Lips Touch Three Times is a series of three sophisticated young adult fairy tales. The first, Goblin Fruit, tells the story of what happens when a lonely high-school girl receives her first kiss. The second called Spicy Little Curses tells the story of a girl, cursed at her baptism, who can't speak for fear she'll kill all who hear her words. When she grows to adulthood this girl must make the ultimate decision whether or not to utter her first cursed words. The third tale centers around another girl who when almost grown, finally discovers why her life has always seemed so different from other people¿s.This book is like someone¿s imagination gone wild. I think the author pegs the character¿s personalities down tightly. They are innocent and wise, scary and kind. I don't think any one of the characters is completely good or completely evil - they are more complicated than that and they blend well with the story lines. The plots are well developed and the stories come to the point quickly leading the reader along a well-written path.I enjoyed all three stories. While they all had a young girl as the protagonist I found the plots to be quite different. The third tale was the longest and I thought, the scariest. I can¿t imagine that any young adult wouldn¿t enjoy these narratives. They encompass themes that most can relate to: first love, friendship, coming of age and feelings of alienation. They have a sort of associated `coolness¿ in that they are not afraid to tackle themes that most young women dream about.Each short story is prefaced by a graphic short story mirroring the one about to be told. I couldn¿t quite gleam all the details from the graphic stories ¿ there were no words at all ¿ but they did add beautifully to the quality of this book. The cover illustration gives an idea of the drawings inside.This book is for anyone who loves fantasy and graphic novels.
stephxsu on LibraryThing More than 1 year ago
LIPS TOUCH: THREE TIMES consists of three short stories involving the supernatural and¿what else?¿a kiss that starts or ends it all. In ¿Goblin Fruit,¿ Kizzy¿s excruciating desire to fit in makes her the perfect prey for a mysterious and gorgeous boy, who seems to be able to give her everything she wants. In ¿Spicy Little Curses,¿ a demon¿s deadly curse forces a girl to remain mute, until the love of her life shows up and she must decide what she¿s willing to risk for him. And in ¿Hatchling,¿ readers are introduced to a world of the Druj, soulless demonic creatures that keep humans as pets as the only way of experiencing life as they cannot.It is my experience that there are far more novels in YA literature than short stories, but Laini Taylor makes you wish there were more stories as exotic, rich, and romantic as hers. LIPS TOUCH: THREE TIMES is an astonishing blend of the magical and the universal, told in elegant prose and accentuated by breathtaking illustrations.In a genre that one may argue is overpopulated by the supernatural and paranormal, Laini¿s worlds stand out because of their complexity. On the surface, things are romantically lush: exotic locales, unique predicaments, beautiful dress and decorations. All described in prose that may not be as jaw-dropping and powerful as Francesca Lia Block¿s, but is still beautiful nonetheless, and perhaps more approachably so. Laini¿s stories, however, are also deep: they are full of ambiguous gray areas that may cause you to think beyond the stories just being nice to read.Jim DiBartolo's full-page illustrations are a jaw-dropping addition to this already beautiful, dual-colored book. His drawings precede each each story and tell a story all on their own, and add a sort of mysticism to these already whimsical stories.Pick up this collection of Laini Taylor¿s stories if you want to forget about the real world for a few hours and be swept away to enchanted lands full of mystery and magic.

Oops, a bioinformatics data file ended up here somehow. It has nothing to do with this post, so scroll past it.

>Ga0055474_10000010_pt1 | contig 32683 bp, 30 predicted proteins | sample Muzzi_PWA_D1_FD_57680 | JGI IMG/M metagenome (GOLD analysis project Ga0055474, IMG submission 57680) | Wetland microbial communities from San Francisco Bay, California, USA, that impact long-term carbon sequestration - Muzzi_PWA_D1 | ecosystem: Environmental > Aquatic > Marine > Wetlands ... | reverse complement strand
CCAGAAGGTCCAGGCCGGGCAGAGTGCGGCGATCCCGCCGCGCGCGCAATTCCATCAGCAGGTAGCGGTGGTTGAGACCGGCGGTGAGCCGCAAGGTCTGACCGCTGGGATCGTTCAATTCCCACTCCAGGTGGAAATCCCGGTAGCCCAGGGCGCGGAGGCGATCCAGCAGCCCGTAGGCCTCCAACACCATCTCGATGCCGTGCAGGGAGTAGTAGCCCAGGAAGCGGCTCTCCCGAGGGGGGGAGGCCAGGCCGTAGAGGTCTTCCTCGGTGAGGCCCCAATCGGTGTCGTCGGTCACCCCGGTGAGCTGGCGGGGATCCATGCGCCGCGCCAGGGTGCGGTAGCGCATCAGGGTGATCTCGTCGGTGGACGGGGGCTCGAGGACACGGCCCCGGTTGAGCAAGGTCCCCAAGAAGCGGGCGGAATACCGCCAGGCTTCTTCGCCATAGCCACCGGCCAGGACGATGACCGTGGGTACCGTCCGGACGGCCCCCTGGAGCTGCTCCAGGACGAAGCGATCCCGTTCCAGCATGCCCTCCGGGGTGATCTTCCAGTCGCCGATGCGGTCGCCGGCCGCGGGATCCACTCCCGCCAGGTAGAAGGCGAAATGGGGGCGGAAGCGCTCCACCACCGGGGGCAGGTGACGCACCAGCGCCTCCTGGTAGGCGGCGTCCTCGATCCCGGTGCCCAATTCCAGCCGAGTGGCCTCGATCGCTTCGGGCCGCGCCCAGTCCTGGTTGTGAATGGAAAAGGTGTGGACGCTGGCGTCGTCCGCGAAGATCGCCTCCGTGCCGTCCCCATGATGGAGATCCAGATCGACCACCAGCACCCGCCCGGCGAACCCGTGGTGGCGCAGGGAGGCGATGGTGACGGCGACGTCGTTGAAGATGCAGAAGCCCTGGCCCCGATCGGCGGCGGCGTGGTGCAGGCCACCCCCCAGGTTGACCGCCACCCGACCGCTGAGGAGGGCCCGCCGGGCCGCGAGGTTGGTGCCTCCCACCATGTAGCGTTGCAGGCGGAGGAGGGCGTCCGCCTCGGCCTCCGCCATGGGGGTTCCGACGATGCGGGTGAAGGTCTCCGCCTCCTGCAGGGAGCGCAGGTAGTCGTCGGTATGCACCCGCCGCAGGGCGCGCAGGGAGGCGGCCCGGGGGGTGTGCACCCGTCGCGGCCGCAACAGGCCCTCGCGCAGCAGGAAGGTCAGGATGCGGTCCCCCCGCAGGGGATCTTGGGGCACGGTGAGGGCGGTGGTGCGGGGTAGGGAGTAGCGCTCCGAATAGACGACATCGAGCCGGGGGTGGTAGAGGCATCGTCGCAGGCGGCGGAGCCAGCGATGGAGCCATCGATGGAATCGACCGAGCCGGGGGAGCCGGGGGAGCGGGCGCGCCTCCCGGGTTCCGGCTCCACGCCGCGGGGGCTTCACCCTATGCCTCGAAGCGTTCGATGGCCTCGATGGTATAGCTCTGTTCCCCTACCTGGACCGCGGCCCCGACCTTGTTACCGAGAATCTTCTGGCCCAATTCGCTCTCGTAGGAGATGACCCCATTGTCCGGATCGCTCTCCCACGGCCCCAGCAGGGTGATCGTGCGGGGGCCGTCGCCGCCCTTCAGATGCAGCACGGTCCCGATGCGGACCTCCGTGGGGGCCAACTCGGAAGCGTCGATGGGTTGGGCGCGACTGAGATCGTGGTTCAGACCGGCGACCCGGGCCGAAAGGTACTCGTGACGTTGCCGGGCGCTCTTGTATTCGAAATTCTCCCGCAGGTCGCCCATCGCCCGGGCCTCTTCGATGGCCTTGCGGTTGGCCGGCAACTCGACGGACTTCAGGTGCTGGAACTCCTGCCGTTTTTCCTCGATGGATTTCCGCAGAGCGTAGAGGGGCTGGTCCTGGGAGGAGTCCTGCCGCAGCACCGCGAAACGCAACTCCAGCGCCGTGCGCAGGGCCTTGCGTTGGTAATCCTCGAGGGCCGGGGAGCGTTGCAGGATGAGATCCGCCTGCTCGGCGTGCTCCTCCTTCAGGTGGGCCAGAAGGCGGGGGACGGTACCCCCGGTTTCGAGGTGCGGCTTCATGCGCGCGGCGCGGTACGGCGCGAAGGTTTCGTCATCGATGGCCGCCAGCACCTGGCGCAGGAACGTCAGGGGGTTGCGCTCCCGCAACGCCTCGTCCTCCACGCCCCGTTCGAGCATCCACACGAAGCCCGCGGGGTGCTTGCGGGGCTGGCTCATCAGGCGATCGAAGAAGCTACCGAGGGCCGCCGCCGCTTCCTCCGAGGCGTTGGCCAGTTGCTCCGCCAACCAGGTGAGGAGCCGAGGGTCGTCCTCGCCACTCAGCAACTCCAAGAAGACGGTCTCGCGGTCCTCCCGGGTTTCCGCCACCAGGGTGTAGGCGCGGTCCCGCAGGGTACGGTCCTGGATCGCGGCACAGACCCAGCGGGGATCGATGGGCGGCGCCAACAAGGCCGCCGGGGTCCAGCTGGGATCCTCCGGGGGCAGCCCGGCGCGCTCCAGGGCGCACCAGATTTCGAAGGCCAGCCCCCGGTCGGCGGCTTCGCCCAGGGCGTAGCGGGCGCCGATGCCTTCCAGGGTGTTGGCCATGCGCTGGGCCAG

bookwormygirl on LibraryThing More than 1 year ago
Three tales of supernatural love, each pivoting on a kiss that is no mere kiss, but an action with profound consequences for the kissers' souls.Lips Touch: Three Times contains three short stories - which to be quite honest were like nothing I've ever read before. I personally am not a fan of short stories.. why? you ask, well because you normally don't get enough time with the characters to fully grasp them and just when you finally get into the storyline, it's over. The same cannot be said for Ms. Taylor's stories.Not only were her stories beautifully written, but they were also illustrated by her husband, Jim Di Bartolo. Mr. Di Bartol's illustrations are gorgeous and just a treat to visualize and then compare with the story. The cover art does no justice to the beautiful layouts scattered throughout the stories. This book is really a gem to have in one's own personal library.Out of the three stories Goblin Fruit, Spicy Little Curses Such As These, and Hatchling - I think my favorite was Goblin Fruit (but let me tell you to pick a favorite is no easy task). I really enjoyed Kizzy and the ending was completely unexpected. These stories are dark, edgy, lush, imaginative and even wild at times - yet through it all, I found that these young women and their tales were haunting. All in all, this book is one beautifully complete package and has definitely put Ms. Taylor (plus she's got cool pink hair) on my radar. I will anxiously be awaiting her next title.